is a collection of songs about nature, about travels and about real life stories. There are traditional songs, poems and contemporary songs by great writers, and songs that I had to write because nobody else knew what I wanted to say. I travel, I learn songs, I write and try to get better at the skills required for me to do my job. I look at the world as I pass by, on the road, out of the train window, or as I stop and pay close attention to the square foot under my nose. There is so much to see and to hear and to inspire and to try and understand. I had a huge amount of fun playing and recording these songs, using different instruments, different noises, old friends and new ones, all of whom brought so much to the mix. Martin Simpson, April 2017.

Produced and engineered by Andy Bell, Trails & Tribulations features some of Martin’s most inventive playing yet, showcasing his virtuosity on a variety of instruments including acoustic guitars, resonator guitars, Weissenborn lap steel guitar, electric guitars, 5 string banjo, ukulele – and voice.

Guest musicians on the new album are: Ben Nicholls (string bass and electric bass guitars), Toby Kearney (drums and percussion), Nancy Kerr (fiddle and viola), Andy Cutting (diatonic accordion and melodeon), John Smith (electric guitar and backing vocals), Helen Bell (strings), Amy Newhouse-Smith (backing vocals) and his daughter Molly Simpson on vocals.

Martin will tour extensively this year, including a headline set at Cambridge Folk Festival in the summer and London’s Kings Place in autumn, following the release of Trails & Tribulations.

Hand in hand with his long and storied solo career, Martin has been central to seminal collaborations like The Full English, The Elizabethan Sessions and Simpson Cutting Kerr. He has worked with a dazzling array of artists from across the musical spectrum: Jackson Browne, Martin Taylor, June Tabor, Richard Hawley, Bonnie Raitt, Danny Thompson, David Hidalgo, Danú, Richard Thompson and Dom Flemons, to mention a few. He is consistently named as one of the very finest acoustic, fingerstyle and slide guitar players in the world and is the most nominated musician in the history of the BBC Folk Awards, with a remarkable 31 nods. A true master of his art.

If you would like to order a copy of the one of the albums (in CD or Vinyl), download them or just listen to snippets of selected tracks (track previews are usually on the download page) then click on the Martin Simpson – Trails & Tribulation link to be taken to our associated partner Amazon’s website. Buying through Amazon on folking.com helps us to recover a small part of our running costs, so please order anything you need as every little purchase helps us.

ORDER – [CD]

Artist’s website: http://www.martinsimpson.com/

‘Blues Run The Game’ – audio stream:

SKIPINNISH – The Seventh Wave (Skippinish Records SKIPCD26)

The Seventh WaveThe Seventh Wave is the seventh album to be released by Skipinnish and it is possibly one of the most enjoyable albums that I have recently been given the opportunity to review. When I agreed to take on the suicidal responsibility of reviewing new releases I was, unbelievably, excited about it. However, I have been disappointed with many of the albums I have been given, but not so this one. I am not sure if Skipinnish have been taking notes from my reviews but they seem to have “taken some of my advice”.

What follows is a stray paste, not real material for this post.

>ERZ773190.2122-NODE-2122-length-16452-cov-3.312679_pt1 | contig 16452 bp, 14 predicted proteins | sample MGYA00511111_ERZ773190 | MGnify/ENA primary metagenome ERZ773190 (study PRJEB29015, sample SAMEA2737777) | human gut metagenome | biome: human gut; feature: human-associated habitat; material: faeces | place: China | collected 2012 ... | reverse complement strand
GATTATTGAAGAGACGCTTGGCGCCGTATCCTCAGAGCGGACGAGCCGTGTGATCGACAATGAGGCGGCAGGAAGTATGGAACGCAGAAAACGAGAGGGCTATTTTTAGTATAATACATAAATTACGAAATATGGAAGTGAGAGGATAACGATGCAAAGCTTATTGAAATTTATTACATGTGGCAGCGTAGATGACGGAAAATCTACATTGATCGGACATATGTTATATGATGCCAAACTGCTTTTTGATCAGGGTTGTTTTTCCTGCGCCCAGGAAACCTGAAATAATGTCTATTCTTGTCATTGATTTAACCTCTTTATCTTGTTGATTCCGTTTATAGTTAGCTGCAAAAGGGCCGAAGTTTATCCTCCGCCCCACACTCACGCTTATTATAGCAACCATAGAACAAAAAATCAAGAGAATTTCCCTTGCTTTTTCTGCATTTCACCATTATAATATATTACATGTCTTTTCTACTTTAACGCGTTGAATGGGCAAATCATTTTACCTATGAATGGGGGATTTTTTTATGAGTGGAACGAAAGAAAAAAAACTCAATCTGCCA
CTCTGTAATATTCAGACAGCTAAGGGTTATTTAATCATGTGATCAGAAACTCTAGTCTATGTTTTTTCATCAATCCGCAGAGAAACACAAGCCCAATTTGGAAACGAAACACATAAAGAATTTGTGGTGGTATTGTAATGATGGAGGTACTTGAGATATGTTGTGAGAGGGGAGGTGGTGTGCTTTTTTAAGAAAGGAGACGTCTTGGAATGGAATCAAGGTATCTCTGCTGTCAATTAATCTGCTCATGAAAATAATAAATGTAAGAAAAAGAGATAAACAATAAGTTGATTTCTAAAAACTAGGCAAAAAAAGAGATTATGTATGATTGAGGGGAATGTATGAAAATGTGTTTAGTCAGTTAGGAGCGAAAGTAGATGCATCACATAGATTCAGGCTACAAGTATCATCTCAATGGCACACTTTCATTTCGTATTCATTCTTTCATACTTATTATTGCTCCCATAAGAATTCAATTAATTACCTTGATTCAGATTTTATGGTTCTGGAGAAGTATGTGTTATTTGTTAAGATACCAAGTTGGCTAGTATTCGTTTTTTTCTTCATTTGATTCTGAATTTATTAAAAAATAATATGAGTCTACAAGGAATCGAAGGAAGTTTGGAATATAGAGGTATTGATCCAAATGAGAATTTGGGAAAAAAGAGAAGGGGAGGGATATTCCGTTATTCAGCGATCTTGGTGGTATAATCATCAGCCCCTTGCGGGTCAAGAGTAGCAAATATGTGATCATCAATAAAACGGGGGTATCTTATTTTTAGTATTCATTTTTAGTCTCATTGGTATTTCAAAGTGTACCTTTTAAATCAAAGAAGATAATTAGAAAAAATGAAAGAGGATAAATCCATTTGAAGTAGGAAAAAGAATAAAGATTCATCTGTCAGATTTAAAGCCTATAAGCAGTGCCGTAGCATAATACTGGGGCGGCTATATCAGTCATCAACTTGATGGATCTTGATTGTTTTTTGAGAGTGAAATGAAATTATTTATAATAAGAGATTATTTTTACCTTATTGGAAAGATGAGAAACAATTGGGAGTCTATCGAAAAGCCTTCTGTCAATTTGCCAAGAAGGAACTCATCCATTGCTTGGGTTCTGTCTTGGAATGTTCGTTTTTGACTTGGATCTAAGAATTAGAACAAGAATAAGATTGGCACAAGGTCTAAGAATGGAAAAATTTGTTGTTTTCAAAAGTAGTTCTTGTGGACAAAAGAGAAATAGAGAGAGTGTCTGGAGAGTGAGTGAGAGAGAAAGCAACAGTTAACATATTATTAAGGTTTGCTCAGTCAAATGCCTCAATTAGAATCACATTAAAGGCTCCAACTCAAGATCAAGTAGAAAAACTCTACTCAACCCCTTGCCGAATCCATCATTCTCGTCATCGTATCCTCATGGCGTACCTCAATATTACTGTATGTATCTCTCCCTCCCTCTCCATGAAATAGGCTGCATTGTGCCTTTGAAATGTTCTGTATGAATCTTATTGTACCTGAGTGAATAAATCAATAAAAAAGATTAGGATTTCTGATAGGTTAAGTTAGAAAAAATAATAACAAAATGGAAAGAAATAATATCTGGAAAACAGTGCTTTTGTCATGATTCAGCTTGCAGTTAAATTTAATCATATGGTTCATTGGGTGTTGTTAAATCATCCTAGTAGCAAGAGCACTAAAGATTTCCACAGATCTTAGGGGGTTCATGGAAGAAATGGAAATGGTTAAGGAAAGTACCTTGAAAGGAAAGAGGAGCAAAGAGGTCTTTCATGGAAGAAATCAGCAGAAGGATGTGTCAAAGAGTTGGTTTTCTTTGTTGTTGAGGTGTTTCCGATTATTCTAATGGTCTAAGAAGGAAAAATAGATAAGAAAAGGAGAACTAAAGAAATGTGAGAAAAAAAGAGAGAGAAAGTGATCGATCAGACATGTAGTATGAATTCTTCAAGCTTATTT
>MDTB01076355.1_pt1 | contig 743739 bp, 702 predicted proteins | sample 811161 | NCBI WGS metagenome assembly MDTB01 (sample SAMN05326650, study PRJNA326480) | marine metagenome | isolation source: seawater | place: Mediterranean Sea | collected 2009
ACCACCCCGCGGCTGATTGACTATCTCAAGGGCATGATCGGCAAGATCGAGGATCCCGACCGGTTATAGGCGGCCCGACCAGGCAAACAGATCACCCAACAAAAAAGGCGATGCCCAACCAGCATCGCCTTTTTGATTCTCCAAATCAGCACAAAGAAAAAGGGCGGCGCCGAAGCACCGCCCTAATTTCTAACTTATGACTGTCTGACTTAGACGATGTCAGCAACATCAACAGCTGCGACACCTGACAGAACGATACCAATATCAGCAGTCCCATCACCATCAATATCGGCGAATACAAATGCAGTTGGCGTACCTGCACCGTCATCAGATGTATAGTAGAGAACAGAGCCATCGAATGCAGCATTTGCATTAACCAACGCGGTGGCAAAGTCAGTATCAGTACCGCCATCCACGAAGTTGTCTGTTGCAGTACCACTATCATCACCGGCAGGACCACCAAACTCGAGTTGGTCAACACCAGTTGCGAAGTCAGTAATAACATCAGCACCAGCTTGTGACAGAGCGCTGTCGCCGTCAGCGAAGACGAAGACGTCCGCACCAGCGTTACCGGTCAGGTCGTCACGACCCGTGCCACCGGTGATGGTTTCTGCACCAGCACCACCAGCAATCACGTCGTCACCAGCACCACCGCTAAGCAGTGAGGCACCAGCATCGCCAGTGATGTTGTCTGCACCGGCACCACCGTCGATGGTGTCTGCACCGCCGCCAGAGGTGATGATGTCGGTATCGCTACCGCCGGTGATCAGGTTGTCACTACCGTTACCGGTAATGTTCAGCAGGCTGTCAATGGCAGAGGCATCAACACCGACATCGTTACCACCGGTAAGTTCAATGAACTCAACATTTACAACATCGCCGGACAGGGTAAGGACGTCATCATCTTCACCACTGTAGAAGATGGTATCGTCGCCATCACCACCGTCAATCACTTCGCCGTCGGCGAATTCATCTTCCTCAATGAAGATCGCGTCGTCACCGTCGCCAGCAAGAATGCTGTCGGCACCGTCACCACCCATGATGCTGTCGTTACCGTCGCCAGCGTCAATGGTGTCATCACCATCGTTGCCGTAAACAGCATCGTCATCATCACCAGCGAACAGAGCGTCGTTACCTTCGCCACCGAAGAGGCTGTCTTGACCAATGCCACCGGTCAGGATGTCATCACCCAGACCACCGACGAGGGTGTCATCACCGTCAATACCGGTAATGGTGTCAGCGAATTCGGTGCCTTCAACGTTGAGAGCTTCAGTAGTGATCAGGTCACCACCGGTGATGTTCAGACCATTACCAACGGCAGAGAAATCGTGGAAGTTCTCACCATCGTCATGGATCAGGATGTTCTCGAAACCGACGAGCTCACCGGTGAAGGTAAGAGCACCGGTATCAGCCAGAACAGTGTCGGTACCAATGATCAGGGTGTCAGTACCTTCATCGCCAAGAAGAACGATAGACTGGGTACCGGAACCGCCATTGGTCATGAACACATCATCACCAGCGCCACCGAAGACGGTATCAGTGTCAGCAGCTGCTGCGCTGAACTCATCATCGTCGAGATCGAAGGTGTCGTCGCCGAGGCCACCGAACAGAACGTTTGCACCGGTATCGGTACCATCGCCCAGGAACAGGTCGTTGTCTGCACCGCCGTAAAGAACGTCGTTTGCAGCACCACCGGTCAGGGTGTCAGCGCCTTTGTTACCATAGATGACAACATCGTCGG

My Concern No 1 – If you only have 9 tracks to record then you are not ready to release an album Skipinnish – No problem. The Seventh Wave has 14 tracks. My Concern No 2 – Vocals are pushed back and over-powered by aggressive instrumentalisation. Skipinnish – No problem. They include twelve vocal tracks and the voice is always at the front supported by excellent musicianship.

My Concern No 3 – Lack of clarity in the vocals. Skipinnish – No problem. You can easily make out every word of every song. Superb clarity. My Concern No 4 – Groups issuing all of their vocal tracks entirely in Gaelic, a language few of their fans can understand. Skipinnish – No problem. The majority of their vocals are in English with the inclusion of their native Gaelic in acceptable levels.

My Concern No 5 – “Traditional” bands thinking that they are rock bands. Skipinnish – No problem. They are undoubtedly targeting an audience beyond the folk audience but with a professional awareness of the roots they came from. My Concern No 6 – Poor quality sleeves with not enough information about the album. Skipinnish – They provide a booklet with all the words of songs.

I will not go through the album track by track because that is the responsibility of the listener. I will tell you that most of them are simply excellent with two or three excelling even themselves. Skipinnish have included several “choral” backings to tracks and they are beautiful, especially on ‘The Iolaire’ and ‘Walking On The Waves’.

No album will be reviewed by me without some criticism and on this album, it relates to tracks 2, 7 and 13. I cannot stand the sound created by the introduction of “screeching” bagpipes played at an excessive speed supported by simplistic, heavy rock drummers. It is great fun for young, festival fans when played live. It gives them a chance to dance. Personally, I would not have included track 2, ‘The Hag’, as it is difficult to identify Skipinnish from any other folk band using the same instruments. Keep it in for live gigs but it is not great on an album. Strangely, on the final track the pipes are very much part of the effect but played sensitively and beautifully.